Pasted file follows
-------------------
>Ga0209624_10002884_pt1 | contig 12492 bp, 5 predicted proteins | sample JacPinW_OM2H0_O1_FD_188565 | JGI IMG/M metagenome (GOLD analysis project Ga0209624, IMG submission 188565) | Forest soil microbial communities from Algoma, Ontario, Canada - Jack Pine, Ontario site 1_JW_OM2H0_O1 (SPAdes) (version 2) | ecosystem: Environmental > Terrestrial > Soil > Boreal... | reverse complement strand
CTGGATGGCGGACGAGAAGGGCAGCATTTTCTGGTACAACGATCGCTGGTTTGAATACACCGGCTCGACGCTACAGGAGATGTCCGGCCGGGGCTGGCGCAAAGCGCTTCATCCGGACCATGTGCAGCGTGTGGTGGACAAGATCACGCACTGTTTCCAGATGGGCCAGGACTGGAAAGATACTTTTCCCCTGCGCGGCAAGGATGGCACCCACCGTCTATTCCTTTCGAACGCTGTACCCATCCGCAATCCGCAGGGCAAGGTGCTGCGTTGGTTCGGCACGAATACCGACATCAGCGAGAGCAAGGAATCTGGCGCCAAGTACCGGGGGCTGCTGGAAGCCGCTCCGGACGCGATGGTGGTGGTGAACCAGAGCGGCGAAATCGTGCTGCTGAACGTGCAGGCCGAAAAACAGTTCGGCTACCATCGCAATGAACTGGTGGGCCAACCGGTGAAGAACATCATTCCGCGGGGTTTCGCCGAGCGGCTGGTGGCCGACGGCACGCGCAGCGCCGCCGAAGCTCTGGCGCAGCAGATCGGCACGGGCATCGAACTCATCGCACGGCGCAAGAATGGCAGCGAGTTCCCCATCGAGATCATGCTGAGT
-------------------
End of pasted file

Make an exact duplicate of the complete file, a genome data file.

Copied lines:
>Ga0209624_10002884_pt1 | contig 12492 bp, 5 predicted proteins | sample JacPinW_OM2H0_O1_FD_188565 | JGI IMG/M metagenome (GOLD analysis project Ga0209624, IMG submission 188565) | Forest soil microbial communities from Algoma, Ontario, Canada - Jack Pine, Ontario site 1_JW_OM2H0_O1 (SPAdes) (version 2) | ecosystem: Environmental > Terrestrial > Soil > Boreal... | reverse complement strand
CTGGATGGCGGACGAGAAGGGCAGCATTTTCTGGTACAACGATCGCTGGTTTGAATACACCGGCTCGACGCTACAGGAGATGTCCGGCCGGGGCTGGCGCAAAGCGCTTCATCCGGACCATGTGCAGCGTGTGGTGGACAAGATCACGCACTGTTTCCAGATGGGCCAGGACTGGAAAGATACTTTTCCCCTGCGCGGCAAGGATGGCACCCACCGTCTATTCCTTTCGAACGCTGTACCCATCCGCAATCCGCAGGGCAAGGTGCTGCGTTGGTTCGGCACGAATACCGACATCAGCGAGAGCAAGGAATCTGGCGCCAAGTACCGGGGGCTGCTGGAAGCCGCTCCGGACGCGATGGTGGTGGTGAACCAGAGCGGCGAAATCGTGCTGCTGAACGTGCAGGCCGAAAAACAGTTCGGCTACCATCGCAATGAACTGGTGGGCCAACCGGTGAAGAACATCATTCCGCGGGGTTTCGCCGAGCGGCTGGTGGCCGACGGCACGCGCAGCGCCGCCGAAGCTCTGGCGCAGCAGATCGGCACGGGCATCGAACTCATCGCACGGCGCAAGAATGGCAGCGAGTTCCCCATCGAGATCATGCTGAGT